Trade and Navigation Between Spain and the Indies in the Time of the Hapsburgs (Harvard Economic Studies #19) (Hardcover)

Trade and Navigation Between Spain and the Indies in the Time of the Hapsburgs (Harvard Economic Studies #19) By Clarence Henry Haring Cover Image
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This historic book may have numerous typos and missing text. Purchasers can download a free scanned copy of the original book (without typos) from the publisher. Not indexed. Not illustrated. 1918 Excerpt: ...note 2. The unit referred to is probably the ducat. 1 Ibid. Navarrete was copied by Gil Gonzalez Davila (Teatro de las grandczas dela Villa de Madrid, 1623, pp. 471 f.); and later in the century probably by Sol6rzano De Indiarum Jure, 1629-39, lib. v, cap. 1), and by Nunez de Castro (Solo Madrid es Corte, 2d ed., 1669, lib. i, cap. 13). 'Ibid. 4 Alonso Morgado, in his history of Seville published in 1587. burg and Valois began to oppress Europe, and French corsairs were swarming about the Azores. In the Indies, too, while the gold washings on the islands were failing, Spanish energies were directed toward the reduction of the Aztec provinces of Mexico. It was not till later that the wealth of New Spain compensated for the decline of insular gold production.1 After 1535, when it became the practice to accumulate American treasure on occasional armadas, the receipts of the Casa in certain years were unusually heavy. Thus, with the arrival of the squadron of Blasco Nunez Vela in 1538, there were over 371,000,000 maravedis credited to its treasurer. The gold and silver for the king on this fleet amounted to 280,000,000 maravedis, or about 750,000 ducats,2 most of it from Peru. Of the Peruvian treasure, about 268,750 ducats were in gold, and 335,000 in silver. There were also nearly 80,000 ducats from Cartagena, 208 ducats worth of pearls, and a gold nugget weighing over fourteen pounds and worth 1630 ducats. The rest of the treasure came from Central America and the West Indian islands.3 The fleet of Martin Alonso, which entered San Lucar in June of 1543, carried 573,000 ducats in bullion, about equally divided between Peru and Mexico, and over 9000 ducats value in pearls.4 The Peruvian bullion was sent home by the licentiate Vaca de Castro, who had gone out in...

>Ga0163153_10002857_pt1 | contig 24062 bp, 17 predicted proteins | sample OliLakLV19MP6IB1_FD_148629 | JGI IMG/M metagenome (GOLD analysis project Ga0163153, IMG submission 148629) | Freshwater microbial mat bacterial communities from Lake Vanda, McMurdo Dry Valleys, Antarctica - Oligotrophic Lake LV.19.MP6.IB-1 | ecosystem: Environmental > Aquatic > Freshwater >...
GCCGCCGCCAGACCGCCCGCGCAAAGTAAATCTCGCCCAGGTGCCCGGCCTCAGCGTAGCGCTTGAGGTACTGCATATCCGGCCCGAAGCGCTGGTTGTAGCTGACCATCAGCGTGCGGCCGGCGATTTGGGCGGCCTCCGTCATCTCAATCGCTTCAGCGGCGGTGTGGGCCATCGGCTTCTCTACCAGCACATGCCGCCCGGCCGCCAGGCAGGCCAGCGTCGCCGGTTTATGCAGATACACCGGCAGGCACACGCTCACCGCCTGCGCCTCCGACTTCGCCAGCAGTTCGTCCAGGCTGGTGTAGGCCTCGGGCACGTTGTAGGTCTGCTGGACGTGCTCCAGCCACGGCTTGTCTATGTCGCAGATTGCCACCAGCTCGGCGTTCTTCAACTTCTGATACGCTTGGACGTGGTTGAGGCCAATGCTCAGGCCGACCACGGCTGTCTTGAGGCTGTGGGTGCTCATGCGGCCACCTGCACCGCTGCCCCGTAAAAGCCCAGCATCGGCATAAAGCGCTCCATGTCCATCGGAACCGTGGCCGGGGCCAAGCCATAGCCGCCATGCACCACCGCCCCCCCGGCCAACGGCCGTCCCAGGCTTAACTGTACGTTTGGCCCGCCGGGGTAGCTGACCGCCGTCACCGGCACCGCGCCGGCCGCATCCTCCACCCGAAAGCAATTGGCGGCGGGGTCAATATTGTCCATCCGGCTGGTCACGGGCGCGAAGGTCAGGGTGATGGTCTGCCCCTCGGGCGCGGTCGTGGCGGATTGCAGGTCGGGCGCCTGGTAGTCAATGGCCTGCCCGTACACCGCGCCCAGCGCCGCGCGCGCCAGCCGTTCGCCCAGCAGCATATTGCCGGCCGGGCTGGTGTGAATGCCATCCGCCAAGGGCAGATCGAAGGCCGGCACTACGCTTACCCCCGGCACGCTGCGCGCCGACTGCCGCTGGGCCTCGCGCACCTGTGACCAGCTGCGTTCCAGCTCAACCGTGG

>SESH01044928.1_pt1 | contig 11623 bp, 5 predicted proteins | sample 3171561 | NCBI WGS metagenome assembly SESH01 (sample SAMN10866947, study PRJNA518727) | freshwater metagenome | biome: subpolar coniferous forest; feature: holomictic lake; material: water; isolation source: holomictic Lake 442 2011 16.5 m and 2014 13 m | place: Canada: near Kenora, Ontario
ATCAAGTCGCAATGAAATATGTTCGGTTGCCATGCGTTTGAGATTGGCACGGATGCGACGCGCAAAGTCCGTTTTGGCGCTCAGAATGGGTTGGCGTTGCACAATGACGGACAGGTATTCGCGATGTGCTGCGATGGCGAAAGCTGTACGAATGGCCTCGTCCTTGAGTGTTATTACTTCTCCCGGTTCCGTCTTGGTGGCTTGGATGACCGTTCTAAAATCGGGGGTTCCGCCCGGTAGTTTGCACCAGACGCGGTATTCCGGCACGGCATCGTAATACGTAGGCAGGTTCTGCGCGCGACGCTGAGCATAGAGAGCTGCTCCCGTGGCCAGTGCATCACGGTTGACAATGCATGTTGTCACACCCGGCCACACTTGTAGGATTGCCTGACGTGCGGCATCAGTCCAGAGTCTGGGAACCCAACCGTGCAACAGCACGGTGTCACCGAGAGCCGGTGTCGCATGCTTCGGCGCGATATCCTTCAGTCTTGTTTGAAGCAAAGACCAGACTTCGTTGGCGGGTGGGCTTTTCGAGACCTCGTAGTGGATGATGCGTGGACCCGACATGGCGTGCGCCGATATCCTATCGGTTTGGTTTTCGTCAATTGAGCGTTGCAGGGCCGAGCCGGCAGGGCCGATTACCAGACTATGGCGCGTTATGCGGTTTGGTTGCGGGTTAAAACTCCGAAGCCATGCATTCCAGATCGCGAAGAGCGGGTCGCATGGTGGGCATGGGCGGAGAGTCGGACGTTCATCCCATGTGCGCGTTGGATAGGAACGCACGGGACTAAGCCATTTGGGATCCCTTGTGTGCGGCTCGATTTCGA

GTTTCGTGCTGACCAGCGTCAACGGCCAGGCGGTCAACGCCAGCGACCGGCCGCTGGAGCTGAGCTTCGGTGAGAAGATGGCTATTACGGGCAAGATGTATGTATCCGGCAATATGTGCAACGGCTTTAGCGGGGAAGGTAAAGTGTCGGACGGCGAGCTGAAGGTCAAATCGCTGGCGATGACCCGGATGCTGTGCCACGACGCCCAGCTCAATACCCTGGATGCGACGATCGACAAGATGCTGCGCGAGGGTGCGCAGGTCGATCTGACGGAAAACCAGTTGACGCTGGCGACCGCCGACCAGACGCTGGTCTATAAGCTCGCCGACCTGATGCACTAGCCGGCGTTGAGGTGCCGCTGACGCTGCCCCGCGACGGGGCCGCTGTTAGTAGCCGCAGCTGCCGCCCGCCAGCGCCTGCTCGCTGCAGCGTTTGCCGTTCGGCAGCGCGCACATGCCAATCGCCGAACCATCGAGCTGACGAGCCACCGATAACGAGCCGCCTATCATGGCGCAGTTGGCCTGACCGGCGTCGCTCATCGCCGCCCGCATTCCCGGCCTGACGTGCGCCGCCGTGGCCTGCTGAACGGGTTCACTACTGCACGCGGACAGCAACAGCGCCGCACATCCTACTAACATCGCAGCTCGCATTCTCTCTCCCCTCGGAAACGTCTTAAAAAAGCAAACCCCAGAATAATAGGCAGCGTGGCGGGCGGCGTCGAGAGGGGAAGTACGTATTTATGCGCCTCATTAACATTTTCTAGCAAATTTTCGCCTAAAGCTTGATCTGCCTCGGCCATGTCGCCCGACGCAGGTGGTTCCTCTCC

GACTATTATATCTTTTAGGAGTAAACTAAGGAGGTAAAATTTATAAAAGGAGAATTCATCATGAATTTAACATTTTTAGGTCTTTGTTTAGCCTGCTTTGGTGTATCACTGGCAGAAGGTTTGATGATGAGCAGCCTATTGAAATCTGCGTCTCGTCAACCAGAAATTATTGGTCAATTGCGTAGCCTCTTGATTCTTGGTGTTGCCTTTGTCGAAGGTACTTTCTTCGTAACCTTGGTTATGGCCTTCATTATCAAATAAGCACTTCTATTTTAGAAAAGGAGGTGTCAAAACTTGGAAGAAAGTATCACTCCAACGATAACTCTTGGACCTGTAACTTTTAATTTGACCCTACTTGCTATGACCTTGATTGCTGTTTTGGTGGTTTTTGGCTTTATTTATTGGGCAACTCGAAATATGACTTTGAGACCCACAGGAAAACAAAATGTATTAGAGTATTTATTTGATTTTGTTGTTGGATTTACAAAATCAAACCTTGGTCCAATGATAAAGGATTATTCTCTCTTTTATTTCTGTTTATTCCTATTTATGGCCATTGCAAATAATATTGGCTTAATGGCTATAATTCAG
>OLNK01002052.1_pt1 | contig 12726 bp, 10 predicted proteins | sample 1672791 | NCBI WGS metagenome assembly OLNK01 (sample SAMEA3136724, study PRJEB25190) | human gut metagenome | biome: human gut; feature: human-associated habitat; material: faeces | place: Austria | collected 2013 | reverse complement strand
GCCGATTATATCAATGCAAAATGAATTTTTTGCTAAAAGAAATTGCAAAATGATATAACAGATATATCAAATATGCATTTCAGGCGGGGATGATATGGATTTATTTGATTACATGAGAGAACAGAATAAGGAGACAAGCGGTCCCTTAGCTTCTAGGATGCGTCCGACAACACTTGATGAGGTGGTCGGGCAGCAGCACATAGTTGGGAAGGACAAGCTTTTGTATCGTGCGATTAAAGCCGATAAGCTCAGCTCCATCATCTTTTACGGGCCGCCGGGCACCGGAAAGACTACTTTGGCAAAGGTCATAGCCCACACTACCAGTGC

Product Details
ISBN: 9780674182929
ISBN-10: 0674182928
Publisher: Harvard University Press
Publication Date: February 5th, 2018
Pages: 399
Language: English
Series: Harvard Economic Studies